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CBC Diversity: White with Envy

I grew up jealous of white children.

Though hardly fluent in English herself, my mother had tried very hard to read me English fairy tales when I was young. As a child, I was familiar with Anderson, Grimm and many stories written by Enid Blyton. I remember thinking then, questions like: Where was my snow? Why aren’t there fairies living in our garden? What does a Christmas pie taste like? And especially hated it whenever my mother would say, “We don’t have any of those things here, my dear; they are all in English places overseas.”

Last year, I had tried to recapture that feeling in a poem I wrote for a poetry class at Manhattanville College inspired by Enid Blyton’s famous series The Wishing-Chair:

THE WISHING CHAIR

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Dear Wishing Chair,
        please fly me out of Malaysia–
        the most boring place on Earth.

Won’t you take me on an adventure
        to magical places,
        where there are elves, and pixies
                and toadstool fairies.
        where children are read bedtime stories,
        where there is snow on Christmas Day,
        where the weather changes four times a year–
                and not stay the same all through the year.
        Boring, boring, boring!

Dear Wishing Chair,
        please fly me out of Malaysia–
        and take me to places,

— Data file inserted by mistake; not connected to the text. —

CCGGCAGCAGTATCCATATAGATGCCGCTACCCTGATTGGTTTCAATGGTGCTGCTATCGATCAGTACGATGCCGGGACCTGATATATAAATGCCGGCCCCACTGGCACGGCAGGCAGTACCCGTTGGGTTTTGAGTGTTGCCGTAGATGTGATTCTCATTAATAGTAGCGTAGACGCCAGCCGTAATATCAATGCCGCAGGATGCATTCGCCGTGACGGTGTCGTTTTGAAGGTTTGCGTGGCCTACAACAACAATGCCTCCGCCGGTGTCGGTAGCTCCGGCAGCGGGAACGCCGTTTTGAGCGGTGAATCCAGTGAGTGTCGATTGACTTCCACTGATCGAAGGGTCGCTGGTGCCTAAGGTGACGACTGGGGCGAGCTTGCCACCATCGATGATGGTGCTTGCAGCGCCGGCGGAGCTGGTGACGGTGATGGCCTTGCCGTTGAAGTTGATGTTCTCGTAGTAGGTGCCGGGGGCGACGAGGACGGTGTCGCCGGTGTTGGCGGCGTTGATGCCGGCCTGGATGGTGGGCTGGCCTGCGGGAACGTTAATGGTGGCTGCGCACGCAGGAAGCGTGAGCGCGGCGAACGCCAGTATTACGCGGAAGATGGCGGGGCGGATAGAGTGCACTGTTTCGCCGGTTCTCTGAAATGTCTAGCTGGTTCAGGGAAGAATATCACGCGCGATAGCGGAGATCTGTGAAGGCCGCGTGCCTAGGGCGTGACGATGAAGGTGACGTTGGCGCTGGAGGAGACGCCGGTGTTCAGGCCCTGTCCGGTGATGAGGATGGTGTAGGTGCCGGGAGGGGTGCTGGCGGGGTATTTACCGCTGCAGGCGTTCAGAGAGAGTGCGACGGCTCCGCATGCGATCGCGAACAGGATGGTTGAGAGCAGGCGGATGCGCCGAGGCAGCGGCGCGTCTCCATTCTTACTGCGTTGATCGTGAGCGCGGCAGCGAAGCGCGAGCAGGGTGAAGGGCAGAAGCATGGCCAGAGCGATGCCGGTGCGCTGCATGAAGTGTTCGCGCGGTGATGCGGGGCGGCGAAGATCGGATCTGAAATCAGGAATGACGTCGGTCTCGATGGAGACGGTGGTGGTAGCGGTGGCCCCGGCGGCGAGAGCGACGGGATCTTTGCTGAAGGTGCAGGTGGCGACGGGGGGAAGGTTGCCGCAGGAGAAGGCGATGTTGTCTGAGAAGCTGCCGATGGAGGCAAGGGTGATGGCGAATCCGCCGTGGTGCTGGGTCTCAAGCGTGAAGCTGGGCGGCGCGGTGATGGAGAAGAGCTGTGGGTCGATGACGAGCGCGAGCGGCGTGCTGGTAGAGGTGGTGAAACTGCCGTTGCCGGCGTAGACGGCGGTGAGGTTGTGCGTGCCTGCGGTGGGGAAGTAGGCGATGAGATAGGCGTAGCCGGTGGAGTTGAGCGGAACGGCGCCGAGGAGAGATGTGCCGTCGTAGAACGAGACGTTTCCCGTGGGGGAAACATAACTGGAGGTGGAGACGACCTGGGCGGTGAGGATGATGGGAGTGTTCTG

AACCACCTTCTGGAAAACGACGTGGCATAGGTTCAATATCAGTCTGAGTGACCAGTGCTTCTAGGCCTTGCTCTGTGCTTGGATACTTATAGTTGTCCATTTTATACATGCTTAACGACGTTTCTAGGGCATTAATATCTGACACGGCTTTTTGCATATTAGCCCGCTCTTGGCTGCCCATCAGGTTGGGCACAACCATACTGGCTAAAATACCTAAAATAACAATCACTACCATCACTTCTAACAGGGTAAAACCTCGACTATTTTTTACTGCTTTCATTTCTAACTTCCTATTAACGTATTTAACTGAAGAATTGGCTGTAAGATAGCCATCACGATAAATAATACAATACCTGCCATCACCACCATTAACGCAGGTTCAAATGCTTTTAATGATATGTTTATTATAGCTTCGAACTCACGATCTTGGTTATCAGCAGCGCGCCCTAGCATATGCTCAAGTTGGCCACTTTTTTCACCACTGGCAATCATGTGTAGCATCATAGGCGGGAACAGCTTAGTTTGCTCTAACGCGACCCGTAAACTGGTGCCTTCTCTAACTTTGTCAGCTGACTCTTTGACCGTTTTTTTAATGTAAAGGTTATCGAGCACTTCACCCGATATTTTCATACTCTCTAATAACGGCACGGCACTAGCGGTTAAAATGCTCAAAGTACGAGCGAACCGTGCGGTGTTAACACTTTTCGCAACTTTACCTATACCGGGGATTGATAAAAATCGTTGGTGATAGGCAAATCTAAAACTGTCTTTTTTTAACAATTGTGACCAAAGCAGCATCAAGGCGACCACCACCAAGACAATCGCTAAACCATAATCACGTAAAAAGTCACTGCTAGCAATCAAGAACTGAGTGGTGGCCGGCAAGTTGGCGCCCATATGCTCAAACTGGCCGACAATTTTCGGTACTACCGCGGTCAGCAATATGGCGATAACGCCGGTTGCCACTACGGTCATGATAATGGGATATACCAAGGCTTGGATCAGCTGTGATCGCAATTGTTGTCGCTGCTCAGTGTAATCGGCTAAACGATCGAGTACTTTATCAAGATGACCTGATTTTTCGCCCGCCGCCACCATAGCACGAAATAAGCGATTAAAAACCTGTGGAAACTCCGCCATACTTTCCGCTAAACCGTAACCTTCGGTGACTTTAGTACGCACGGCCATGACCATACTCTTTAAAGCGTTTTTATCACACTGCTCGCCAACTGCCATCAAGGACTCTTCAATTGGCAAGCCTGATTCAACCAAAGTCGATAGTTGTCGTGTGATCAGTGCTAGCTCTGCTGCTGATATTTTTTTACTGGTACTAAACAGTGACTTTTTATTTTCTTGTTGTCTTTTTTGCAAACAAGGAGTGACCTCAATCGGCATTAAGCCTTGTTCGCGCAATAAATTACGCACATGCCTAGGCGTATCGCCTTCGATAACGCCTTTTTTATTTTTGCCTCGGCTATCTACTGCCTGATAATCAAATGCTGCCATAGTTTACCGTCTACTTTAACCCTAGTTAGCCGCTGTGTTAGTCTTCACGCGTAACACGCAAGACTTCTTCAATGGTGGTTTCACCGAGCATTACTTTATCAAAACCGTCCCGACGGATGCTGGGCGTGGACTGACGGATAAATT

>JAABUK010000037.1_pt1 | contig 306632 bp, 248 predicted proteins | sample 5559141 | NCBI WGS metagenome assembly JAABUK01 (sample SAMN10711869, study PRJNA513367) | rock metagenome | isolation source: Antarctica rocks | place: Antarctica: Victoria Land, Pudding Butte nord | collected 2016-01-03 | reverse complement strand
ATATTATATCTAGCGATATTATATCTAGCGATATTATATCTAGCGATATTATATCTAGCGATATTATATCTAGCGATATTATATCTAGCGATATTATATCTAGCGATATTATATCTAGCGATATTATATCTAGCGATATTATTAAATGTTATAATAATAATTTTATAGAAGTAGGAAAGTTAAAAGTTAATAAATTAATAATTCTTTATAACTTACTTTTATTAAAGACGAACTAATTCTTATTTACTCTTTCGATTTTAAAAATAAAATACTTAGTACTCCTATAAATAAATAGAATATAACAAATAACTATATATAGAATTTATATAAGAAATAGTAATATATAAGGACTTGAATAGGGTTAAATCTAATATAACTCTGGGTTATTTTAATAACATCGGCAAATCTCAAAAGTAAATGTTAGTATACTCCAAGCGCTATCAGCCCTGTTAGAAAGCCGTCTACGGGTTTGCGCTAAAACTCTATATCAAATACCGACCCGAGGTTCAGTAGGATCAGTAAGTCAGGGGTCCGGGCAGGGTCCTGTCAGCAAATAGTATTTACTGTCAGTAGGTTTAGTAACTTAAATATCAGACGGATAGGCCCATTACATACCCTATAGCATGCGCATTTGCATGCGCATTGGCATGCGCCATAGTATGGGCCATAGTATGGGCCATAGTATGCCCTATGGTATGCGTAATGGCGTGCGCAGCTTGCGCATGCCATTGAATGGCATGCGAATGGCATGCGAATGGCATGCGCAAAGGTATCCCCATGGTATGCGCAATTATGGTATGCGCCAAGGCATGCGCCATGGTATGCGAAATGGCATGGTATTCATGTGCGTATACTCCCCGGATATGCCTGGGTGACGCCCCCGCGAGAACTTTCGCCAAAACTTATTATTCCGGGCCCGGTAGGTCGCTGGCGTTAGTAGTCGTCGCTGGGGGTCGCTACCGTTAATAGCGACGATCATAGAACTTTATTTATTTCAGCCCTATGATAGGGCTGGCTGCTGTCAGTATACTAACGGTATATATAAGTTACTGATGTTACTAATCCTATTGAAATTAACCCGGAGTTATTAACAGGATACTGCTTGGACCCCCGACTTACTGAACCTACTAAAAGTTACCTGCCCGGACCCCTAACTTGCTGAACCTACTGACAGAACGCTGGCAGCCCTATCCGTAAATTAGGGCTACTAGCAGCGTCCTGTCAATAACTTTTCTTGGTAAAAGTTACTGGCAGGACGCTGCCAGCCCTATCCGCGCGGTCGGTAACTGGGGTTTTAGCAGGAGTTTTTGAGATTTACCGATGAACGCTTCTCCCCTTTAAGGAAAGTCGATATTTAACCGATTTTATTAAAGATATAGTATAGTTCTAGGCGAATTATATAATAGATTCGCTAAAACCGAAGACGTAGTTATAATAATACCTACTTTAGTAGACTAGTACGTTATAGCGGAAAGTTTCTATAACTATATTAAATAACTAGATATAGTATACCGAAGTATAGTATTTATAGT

like England and America.

Even as a child, I knew the children in the books I read were different from me and everyone around me. To me, these stories probably read more like high fantasy – the characters lived in a world that resembled next to nothing in mine! So consumed was I with this desire to live their lives, that I don’t remember ever wanting to read something with a main character of my own skin color. To my parents and many around me, I lived in my own world – a world inhabited by people with very fair skin.

Enid Blyton influenced my earliest writing, and I finished writing my first book the year I turned 17; it was a story of 71,000 words set in New York City – a place I’ve only ever read about. Understandably, the manuscript has stayed hidden in my drawer ever since its completion.

The major turning point in my writing came 2 years ago during my study under Prof. Phyllis Shalant at the Manhattanville College. The class was encouraged to draw inspiration from our own culture and heritage, which was when I realized exactly how much I have been taking mine for granted; why, we have fox demons, dragons, monkey gods and most of all, kung fu!! *yelled with the same vigor as Po the Dragon Warrior* If I could fall in love with fairies and elves and wishing chairs, other children could very well fall in love with the wonders of Asian stories, too. And from that moment, I truly wanted to become one of those who could bring magic like that to children.

Although, admittedly, I still dream of publishing a book with a white protagonist, my main goal in my writing is to give young readers this gift that I had received from authors like Enid Blyton and Roald Dahl long ago– the awareness of many exciting worlds that exist beyond where we live– this awareness that had led me on all the amazing adventures away from home that I never would’ve had if I had never been an extremely jealous child.

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A Chinese born and raised in Malaysia, Celeste is currently a graduate student completing her MFA in Creative Writing at The New School and Manhattanville College. Celeste writes mainly middle-grade and young adult fiction and is represented by Rosemary Stimola of Stimola Literary Studio.

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